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Blog posts by Date

2014

Including Back Pain in Your Continuous Improvement Analysis

If you run a business, you are always looking for a way to gain an edge over your competition and grow more profitably. To this end, you spend a lot of time focusing on improving the product or service that you offer your customers, but are you finding all the opportunities you have to improve your bottom line?

Overall, workers with back pain cost U.S. employers an estimated $30 billion per year in lost productivity[i], and the average cost of a chronic low back disorder is $100,000[ii]. You probably apply Continuous Improvement concepts at least to parts of your production processes, but if you don’t apply the same concepts to the health and productivity of your workers you’re leaving money on the table.

Continuous Improvement and Joint Disorders

Continuous Improvement is defined as an ongoing effort to improve products, services, or processes. How do back pain … 

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The High Corporate Costs of Back Pain and How to Control Them

Did you know that U.S. employers spend nearly $30 billion a year just on employee back pain? Back pain is a big expense to companies across industries. Read the Ohio State University Spine Research Institute’s latest infographic: The High Corporate Costs of Back Pain and How to Control Them for insight into the extent of this problem and our thoughts on how to reduce or eliminate them.

You’ll learn things like…

  • Only the common cold exceeds back pain in frequency of complaints to physicians.
  • The average cost of a chronic low back disorder for an employer is $100,000.
  • The total cost of back pain in the U.S. is between $100 and $200 billion.

Check out the infographic to learn more about the costs of back pain to your business. If you read the infographic and want to talk about how you can reduce the burden that … 

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Indirect Costs of Back Pain and MSDs

If you have never experienced back pain, consider yourself lucky. More than 31 million Americans are afflicted with back pain1. All of those injured workers cause a serious drag on the profitability of American companies.  In our last post, we looked at the prevalence of back pain and other musculoskeletal disorders (MSDs) and their huge cost to employers.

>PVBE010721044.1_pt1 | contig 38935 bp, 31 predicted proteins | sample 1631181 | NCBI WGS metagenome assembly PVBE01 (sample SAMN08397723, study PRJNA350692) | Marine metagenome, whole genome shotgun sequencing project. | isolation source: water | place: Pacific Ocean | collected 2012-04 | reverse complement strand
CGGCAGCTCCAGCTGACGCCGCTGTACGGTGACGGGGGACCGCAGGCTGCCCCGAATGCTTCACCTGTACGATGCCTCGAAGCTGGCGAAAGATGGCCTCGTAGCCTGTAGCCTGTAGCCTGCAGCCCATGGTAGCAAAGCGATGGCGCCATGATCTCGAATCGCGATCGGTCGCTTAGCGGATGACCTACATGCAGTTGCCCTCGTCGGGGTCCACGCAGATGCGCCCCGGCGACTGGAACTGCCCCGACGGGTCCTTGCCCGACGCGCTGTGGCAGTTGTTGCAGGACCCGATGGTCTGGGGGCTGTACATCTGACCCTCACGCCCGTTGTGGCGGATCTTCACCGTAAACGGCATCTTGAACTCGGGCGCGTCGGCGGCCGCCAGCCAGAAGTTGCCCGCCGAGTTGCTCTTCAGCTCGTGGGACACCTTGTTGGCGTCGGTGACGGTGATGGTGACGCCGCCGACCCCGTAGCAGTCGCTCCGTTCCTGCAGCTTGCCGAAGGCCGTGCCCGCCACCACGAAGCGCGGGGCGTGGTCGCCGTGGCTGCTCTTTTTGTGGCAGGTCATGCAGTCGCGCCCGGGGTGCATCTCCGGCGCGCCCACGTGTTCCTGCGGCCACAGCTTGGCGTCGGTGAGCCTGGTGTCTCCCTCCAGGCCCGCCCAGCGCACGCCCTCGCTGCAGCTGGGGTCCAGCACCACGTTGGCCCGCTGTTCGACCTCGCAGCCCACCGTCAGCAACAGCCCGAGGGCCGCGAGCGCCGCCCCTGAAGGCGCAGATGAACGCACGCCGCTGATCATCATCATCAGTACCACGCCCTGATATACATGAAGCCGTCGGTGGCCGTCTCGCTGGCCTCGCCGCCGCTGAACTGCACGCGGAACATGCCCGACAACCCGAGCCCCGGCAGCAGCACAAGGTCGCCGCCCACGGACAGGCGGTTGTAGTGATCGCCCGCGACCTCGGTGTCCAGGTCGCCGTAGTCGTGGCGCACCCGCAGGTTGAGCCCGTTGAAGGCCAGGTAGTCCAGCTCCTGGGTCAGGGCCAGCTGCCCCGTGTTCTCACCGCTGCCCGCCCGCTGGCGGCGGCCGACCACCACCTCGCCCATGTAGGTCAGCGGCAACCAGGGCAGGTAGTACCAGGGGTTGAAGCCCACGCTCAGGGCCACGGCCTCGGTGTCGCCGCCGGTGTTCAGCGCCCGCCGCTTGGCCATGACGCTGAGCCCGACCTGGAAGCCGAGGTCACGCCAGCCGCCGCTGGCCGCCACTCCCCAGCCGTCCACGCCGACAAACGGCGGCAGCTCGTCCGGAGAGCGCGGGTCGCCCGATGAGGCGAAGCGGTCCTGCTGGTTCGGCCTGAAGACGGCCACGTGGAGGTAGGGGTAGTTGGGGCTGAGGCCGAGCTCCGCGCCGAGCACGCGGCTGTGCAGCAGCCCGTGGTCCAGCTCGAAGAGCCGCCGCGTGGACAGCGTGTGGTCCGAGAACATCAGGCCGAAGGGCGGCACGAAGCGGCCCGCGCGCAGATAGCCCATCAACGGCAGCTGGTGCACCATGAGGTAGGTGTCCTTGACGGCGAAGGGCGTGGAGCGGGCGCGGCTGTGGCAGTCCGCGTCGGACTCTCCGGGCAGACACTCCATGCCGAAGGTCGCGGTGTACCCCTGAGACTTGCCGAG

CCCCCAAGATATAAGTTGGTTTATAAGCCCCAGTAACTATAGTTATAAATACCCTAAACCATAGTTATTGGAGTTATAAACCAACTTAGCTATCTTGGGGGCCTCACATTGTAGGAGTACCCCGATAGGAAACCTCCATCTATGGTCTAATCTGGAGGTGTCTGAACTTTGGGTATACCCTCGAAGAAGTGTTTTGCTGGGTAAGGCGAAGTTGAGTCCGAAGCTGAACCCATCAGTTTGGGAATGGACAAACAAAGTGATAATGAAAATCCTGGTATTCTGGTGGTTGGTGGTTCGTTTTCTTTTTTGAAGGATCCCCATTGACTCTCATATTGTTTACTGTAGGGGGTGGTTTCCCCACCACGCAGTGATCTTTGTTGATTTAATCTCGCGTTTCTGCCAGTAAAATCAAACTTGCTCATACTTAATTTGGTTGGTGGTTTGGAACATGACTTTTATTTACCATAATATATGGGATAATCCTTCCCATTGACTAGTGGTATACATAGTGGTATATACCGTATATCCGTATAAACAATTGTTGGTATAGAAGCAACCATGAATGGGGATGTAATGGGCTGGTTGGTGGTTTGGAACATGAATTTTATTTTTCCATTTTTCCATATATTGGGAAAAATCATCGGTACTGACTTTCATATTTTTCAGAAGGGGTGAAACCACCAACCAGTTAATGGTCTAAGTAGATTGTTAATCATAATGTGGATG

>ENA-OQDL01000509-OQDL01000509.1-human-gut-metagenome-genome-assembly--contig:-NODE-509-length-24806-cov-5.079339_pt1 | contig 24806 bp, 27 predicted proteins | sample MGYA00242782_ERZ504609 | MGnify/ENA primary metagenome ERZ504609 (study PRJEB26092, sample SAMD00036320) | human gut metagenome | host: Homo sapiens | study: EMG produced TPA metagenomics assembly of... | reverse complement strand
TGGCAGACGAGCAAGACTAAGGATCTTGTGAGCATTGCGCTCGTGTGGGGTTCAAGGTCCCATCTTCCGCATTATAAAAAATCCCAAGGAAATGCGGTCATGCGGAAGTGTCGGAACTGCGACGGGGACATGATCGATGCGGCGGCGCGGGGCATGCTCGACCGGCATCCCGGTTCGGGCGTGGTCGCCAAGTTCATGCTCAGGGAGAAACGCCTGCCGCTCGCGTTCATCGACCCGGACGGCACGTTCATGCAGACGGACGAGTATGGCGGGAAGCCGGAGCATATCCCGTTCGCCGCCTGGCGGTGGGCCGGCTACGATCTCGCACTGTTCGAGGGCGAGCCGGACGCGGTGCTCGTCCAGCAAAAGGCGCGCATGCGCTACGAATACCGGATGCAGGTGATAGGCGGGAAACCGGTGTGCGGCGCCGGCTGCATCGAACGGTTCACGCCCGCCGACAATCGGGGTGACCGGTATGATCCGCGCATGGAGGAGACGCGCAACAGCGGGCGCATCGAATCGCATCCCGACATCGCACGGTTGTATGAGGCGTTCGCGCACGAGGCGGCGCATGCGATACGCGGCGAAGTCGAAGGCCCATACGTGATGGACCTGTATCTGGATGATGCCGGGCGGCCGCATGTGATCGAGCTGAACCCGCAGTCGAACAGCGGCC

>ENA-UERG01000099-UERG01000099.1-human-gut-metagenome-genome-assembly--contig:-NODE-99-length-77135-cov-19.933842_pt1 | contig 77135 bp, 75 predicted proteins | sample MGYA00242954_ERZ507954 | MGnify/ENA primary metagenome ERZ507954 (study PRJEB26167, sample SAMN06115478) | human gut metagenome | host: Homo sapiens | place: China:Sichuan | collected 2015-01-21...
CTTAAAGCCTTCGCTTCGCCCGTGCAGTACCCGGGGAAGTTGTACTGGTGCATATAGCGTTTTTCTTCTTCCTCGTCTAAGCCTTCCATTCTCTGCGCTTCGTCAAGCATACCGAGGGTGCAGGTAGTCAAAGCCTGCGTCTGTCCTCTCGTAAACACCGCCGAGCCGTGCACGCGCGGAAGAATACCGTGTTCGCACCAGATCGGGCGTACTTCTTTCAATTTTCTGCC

• An OSHA study from 1990 found that the direct costs of work-related musculoskeletal disorders totaled $15 to $18 billion dollars per year. When adjusted for inflation, that is approximately $20 to $25 billion expressed in 2014 dollars. Other estimates place the number much higher.
  • That same study found 2 million workers experience MSDs every year, with 600,000 workers missing work as a result.
  • A 2006 study in The Journal of Bone and Joint Surgery found that the total cost of low back pain to the United States totaled $33 to … 
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Addressing The High Corporate Costs of Back Pain (and other MSDs)

Schoolhouse Rock! called the human body “a high powered, revved up, body machine”, but even the best of machines break down when chronically mistreated. Think about it. No matter how expensive or “high performance” a set of tires is, all four still need regular rotation and alignment in order to wear evenly.  Without proper care and maintenance, the repetitive wear and tear caused by misalignment can be just as damaging as a nail in the tire.

 Whether imposed on man or machine, subtle repeated actions done incorrectly overtime can have painful—and costly—consequences. Just as tires blow and engines die, backs, necks, and other appendages painfully flare up, causing employees to miss work, Workers’ Compensation claims go up, and employers pay the price. In fact, according to OSHA,  “The direct costs attributable to work-related musculoskeletal disorders (MSDs) total $15 to $18 billion per year, with indirect costs (such as … 

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